Industry calls for 'further discussion' as small pots consultation ends

Industry calls for 'further discussion' as small pots consultation ends

Industry members have responded to the Department for Work and Pensions’ call for evidence on small pots issue, with some arguing there is need for “further discussion”.

The DWP’s consultation looked at addressing the growth of deferred small pots in the automatic enrolment (AE) workplace pensions market.

Responding to it, Interactive Investor expressed its concern that the current consultation is too narrow and should include a pension choice model with the option for workers to choose their pension provider.

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It argued that adopting an automatic consolidation model removes member choice, erodes member responsibility for their retirement savings and increases the sense that pensions are complicated.

Adopting a ‘pots follows member’ approach erodes pension flexibility, it explained.

Alice Guy, head of pensions and savings at Interactive Investor, said on the whole, auto-enrolment has been a roaring success, but the current system still has many flaws and is due for a health check. 

“Many workers have an array of smaller pension pots, accumulated through many years of working for different employers,” Guy said. 

“And self-employed workers are often left behind under the current system, disengaging from pension saving once they become self-employed.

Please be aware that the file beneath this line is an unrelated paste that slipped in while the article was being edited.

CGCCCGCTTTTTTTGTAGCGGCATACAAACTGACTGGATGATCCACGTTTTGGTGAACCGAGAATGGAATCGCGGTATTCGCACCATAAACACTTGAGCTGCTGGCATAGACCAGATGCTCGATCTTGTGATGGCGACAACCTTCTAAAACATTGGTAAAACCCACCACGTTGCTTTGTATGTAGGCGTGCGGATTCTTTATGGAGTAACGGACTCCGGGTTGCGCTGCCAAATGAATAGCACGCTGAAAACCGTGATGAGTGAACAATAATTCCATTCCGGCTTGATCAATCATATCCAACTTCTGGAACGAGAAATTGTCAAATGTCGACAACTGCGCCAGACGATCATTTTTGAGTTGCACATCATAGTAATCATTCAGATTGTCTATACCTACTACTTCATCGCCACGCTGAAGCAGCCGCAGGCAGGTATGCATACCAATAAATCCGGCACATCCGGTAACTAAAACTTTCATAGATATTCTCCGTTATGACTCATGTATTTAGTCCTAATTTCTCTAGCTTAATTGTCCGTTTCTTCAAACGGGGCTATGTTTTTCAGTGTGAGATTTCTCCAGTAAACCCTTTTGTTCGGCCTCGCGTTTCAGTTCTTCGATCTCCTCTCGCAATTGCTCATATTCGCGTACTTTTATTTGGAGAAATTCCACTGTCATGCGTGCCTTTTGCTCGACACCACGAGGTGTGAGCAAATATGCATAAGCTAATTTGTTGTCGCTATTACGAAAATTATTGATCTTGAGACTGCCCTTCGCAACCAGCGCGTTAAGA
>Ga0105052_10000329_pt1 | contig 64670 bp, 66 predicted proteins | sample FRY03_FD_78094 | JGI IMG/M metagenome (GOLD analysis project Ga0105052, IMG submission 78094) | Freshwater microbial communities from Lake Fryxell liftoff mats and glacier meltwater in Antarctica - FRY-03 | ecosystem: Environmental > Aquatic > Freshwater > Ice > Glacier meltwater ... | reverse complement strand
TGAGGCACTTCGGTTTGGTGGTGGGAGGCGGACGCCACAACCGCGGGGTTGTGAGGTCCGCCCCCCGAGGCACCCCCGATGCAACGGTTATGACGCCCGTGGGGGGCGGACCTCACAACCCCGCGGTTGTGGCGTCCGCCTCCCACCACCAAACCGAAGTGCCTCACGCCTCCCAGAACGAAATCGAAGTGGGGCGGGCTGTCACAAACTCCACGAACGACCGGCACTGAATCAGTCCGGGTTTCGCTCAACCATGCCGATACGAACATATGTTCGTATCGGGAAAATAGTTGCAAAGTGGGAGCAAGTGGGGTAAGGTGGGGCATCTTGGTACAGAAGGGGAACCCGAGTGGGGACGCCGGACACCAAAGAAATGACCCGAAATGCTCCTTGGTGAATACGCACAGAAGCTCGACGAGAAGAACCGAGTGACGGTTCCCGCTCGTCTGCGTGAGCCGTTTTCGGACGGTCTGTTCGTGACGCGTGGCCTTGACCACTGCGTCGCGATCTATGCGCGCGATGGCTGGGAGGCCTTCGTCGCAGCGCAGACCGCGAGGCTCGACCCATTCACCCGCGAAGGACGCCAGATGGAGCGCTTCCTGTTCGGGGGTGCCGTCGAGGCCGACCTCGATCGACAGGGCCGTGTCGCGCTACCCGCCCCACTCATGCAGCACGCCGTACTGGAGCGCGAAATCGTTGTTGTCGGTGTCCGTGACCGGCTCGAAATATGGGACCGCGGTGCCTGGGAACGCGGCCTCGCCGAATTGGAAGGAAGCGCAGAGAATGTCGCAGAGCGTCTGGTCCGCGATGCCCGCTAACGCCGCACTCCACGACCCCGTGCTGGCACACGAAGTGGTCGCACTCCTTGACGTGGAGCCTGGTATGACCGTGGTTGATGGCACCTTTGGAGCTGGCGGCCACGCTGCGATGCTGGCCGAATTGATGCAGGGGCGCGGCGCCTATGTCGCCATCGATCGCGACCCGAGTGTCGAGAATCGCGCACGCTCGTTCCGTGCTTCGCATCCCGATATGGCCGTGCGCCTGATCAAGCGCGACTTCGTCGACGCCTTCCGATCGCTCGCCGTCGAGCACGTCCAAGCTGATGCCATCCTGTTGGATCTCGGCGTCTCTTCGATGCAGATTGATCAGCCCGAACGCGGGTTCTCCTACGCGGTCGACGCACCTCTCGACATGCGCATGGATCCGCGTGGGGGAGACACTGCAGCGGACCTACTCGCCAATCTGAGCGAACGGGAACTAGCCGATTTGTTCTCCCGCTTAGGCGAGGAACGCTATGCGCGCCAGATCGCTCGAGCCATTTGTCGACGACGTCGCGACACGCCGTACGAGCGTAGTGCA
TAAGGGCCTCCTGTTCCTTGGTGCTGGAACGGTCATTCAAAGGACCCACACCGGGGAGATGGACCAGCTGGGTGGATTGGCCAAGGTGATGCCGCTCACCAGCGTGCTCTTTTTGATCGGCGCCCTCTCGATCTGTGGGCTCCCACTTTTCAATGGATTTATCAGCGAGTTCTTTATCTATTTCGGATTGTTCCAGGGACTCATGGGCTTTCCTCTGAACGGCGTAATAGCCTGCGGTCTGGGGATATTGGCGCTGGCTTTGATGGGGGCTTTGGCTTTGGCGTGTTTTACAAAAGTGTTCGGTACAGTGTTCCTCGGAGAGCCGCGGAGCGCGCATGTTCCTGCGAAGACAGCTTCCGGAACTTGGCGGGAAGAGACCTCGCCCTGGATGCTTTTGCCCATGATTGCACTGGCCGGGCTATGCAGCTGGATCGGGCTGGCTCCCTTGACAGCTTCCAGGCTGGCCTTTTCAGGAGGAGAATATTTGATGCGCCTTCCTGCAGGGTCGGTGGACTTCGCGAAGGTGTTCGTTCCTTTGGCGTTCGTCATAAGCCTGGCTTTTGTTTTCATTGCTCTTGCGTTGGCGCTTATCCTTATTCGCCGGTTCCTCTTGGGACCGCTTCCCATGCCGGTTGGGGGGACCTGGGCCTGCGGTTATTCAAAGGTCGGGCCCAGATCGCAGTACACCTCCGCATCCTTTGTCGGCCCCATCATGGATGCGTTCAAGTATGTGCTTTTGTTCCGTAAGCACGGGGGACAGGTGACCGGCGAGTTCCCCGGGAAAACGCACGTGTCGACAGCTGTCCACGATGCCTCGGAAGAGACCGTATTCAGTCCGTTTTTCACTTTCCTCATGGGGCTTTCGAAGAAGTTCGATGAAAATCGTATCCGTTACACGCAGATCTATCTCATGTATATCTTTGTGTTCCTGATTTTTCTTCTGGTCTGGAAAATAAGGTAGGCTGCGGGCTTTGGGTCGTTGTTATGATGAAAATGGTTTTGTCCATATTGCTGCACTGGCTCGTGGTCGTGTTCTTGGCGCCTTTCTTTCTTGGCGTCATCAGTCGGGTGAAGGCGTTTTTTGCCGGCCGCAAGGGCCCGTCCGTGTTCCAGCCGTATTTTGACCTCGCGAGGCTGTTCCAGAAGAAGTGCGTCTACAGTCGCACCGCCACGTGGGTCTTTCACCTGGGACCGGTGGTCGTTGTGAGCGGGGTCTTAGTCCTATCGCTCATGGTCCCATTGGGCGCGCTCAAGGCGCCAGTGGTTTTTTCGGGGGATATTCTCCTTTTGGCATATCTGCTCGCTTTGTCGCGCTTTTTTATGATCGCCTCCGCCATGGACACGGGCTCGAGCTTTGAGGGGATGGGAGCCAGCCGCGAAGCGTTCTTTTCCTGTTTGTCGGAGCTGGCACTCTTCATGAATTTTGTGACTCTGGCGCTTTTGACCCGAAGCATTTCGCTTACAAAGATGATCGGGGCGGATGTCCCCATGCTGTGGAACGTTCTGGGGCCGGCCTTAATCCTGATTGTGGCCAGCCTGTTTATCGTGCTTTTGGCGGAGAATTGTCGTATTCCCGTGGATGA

“But instead of a ‘pot follows member’ approach, we think people should have the freedom to engage more positively with their pension. 

“A member may be happy with their old pension scheme or be planning to consolidate pensions using a lower cost option, eg, a Sipp. There can be no assumption that a new job means a better pension, either in choice, value, or performance.”

Interactive Investor said it supports pensions choice and the ability for pension savers to be able to choose their workplace pension provider and to bring forward the pension dashboards solution.

Simple implementation

Meanwhile, Kate Smith, head of pensions at Aegon, said the rapidly expanding number of small frozen pension pots is a symptom of the success of auto-enrolment and the lack of engagement by savers with their pensions.  

She said: “The reality is that many of those with small frozen pension pots are low earners who move jobs frequently and are likely to be the least engaged with their pension savings. 

“This means that any solution needs to be built around the auto-enrolment principles of inertia, or ‘going with the flow’.”

Smith argued that any reliance on members making active decisions, for example by choosing their pension consolidator, is likely to fail given their level of engagement. 

“Any small pot solution needs to be simple to implement, understand and communicate, with as few member choices as possible but delivering a good member outcome, setting them up for later choices,” she said.

“The consultation touches briefly on the ‘first pension pot for life’ solution. The idea here is that the first scheme the member is auto-enrolled into becomes their default ‘life consolidator’. 

“We believe this option merits further discussion and may be more achievable in a shorter timescale than building an authorised consolidator regime or ‘pot follows member’ solution.”